Documents also have a letter or letter/number after the number. These appear on the face of the patent only after January 2, 2001, but the codes may be used on all patents in some databases. To make things more complicated, the number after the letter is sometimes omitted.

  • A1 - Published Patent Application - (if application is published more than once, A2 for second, etc.)
  • A1 - pre-2001 patents
  • A9 - Corrected published patent application
  • B1 - Utility Patent, not previously published
  • B2 - Utility Patent,  previously published as an application
  • C1 - Reexamination Certificate (if more than one certificate, then C2, C3...) (B1 ...  is used for pre-2001 Reexamination Certificates)
  • E1 - Reissue Patent
  • F1 - Reexamination Certificate of a Reissued Patent (F2, F3... for additional certificates)(before 2001, this was C1, C2...) 
  • H - Statutory Invention Registration (SIR). - see above
  • I1 - "X" patent (see above)
  • I2 - Reissued "X" patents
  • I3 - Additional Improvement patent (see above)
  • I4 - Defensive Publication ("T" series)  (see above)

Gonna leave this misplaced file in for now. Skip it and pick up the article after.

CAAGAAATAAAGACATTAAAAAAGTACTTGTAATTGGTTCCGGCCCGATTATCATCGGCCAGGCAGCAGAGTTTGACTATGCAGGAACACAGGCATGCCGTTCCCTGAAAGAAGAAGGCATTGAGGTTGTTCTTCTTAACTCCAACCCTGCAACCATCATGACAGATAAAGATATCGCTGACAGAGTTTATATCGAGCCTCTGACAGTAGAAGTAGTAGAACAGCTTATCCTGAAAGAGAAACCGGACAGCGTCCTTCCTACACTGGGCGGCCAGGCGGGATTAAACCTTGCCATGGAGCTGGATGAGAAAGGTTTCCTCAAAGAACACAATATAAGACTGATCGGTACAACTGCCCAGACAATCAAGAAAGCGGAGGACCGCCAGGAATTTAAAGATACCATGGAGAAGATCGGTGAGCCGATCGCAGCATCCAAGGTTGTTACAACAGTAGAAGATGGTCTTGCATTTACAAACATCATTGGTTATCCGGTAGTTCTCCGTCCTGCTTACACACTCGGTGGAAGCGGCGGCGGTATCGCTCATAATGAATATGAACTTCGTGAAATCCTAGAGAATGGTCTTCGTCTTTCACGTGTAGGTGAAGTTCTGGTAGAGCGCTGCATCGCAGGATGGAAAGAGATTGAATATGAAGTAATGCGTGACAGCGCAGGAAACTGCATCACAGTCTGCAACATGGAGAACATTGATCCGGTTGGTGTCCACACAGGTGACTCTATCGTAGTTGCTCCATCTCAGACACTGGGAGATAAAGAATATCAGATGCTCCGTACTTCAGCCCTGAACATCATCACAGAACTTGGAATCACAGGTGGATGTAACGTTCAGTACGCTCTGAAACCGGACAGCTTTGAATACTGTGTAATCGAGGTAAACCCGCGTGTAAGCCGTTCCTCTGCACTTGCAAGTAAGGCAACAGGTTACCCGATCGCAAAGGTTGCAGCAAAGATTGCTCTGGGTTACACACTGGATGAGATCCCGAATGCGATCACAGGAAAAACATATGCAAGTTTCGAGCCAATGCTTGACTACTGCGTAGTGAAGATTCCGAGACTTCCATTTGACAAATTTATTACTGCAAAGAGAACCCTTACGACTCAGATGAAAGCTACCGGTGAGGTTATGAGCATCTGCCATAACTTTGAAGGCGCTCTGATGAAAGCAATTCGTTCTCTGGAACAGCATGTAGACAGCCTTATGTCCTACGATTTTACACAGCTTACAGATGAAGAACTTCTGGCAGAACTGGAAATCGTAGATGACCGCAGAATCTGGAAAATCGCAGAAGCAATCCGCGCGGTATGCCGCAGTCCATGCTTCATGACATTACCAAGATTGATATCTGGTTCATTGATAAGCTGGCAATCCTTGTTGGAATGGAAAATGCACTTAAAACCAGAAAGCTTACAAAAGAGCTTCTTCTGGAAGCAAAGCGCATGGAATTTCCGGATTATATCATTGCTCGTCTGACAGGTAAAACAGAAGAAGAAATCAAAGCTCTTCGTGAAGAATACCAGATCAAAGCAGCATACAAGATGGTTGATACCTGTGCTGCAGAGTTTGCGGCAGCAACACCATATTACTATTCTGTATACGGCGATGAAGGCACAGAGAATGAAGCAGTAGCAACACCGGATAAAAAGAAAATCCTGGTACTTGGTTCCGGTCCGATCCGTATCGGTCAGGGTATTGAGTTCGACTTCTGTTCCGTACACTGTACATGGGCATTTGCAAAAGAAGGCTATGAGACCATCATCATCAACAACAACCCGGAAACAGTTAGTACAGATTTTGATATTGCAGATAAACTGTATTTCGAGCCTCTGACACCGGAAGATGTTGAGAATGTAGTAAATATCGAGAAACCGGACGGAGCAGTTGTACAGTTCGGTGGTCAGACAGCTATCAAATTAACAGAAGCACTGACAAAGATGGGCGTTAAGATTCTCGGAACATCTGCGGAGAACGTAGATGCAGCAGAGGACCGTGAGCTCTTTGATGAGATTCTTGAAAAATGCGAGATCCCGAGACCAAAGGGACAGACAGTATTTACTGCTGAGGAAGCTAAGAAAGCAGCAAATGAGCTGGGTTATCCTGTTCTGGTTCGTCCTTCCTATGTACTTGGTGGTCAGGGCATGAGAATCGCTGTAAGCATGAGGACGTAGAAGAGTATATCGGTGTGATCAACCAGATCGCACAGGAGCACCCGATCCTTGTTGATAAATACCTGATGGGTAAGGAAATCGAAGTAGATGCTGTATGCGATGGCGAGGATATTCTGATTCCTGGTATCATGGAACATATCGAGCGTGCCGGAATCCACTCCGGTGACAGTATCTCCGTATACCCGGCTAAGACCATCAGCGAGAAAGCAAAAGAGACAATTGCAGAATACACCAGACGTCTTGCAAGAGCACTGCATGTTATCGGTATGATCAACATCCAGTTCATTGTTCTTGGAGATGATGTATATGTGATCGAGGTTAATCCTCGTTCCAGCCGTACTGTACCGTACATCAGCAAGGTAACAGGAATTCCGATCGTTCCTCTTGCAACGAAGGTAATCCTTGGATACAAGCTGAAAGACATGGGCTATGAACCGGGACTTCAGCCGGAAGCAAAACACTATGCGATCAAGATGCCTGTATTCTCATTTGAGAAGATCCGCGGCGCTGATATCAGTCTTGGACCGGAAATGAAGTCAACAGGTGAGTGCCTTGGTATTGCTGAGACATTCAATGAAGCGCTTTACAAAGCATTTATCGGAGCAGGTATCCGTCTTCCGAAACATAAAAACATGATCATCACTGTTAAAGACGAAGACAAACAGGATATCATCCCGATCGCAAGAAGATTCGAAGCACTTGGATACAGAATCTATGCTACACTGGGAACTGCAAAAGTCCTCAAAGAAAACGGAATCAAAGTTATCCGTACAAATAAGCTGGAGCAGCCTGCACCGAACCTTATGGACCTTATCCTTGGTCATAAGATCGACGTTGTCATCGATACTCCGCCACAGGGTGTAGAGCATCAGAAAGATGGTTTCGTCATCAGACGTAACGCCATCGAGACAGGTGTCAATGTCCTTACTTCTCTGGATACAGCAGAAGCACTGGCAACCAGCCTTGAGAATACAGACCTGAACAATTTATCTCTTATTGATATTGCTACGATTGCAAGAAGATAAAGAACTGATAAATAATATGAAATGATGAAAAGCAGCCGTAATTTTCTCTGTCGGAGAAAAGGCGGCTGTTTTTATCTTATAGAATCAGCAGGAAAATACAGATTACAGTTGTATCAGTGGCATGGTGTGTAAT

• I5 - Trial Voluntary Protest Program (TVPP) documents (see above)
  • P1- Plant Patent (before 2001)
  • P1 - Published Plant Patent application (after 1/2/2001 - additional publications are P4, P5...)
  • P2 - Issued Plant Patent without pre-grant publication (after 1/2/2001)
  • P3 - Issued Plant Patent which was previously published (after 1/2/2001)
  • S - Design Patent
  • X6 - Patent - Post Issue document (Dedication, Disclaimer, Cert. of Correction, etc.)
  • X7 - Patent Assignment

(45) Date of Patent: the date the patent was issued by the USPTO. The patent is enforceable after this date, and in some cases the patent term is measured from this date (see "How to determine if a patent is still in force"). Interesting trivia point - this date is always a Tuesday. 

(54) Title: This is the full title of the patent. In past years, it was the practice to give very vague and general titles to patents ("Tool"), but more recently titles tend to be fairly specific. 

(75) Inventors: All of the inventors will be listed on the patent, usually with their city of residence. Sometimes the inventor's full address will be listed.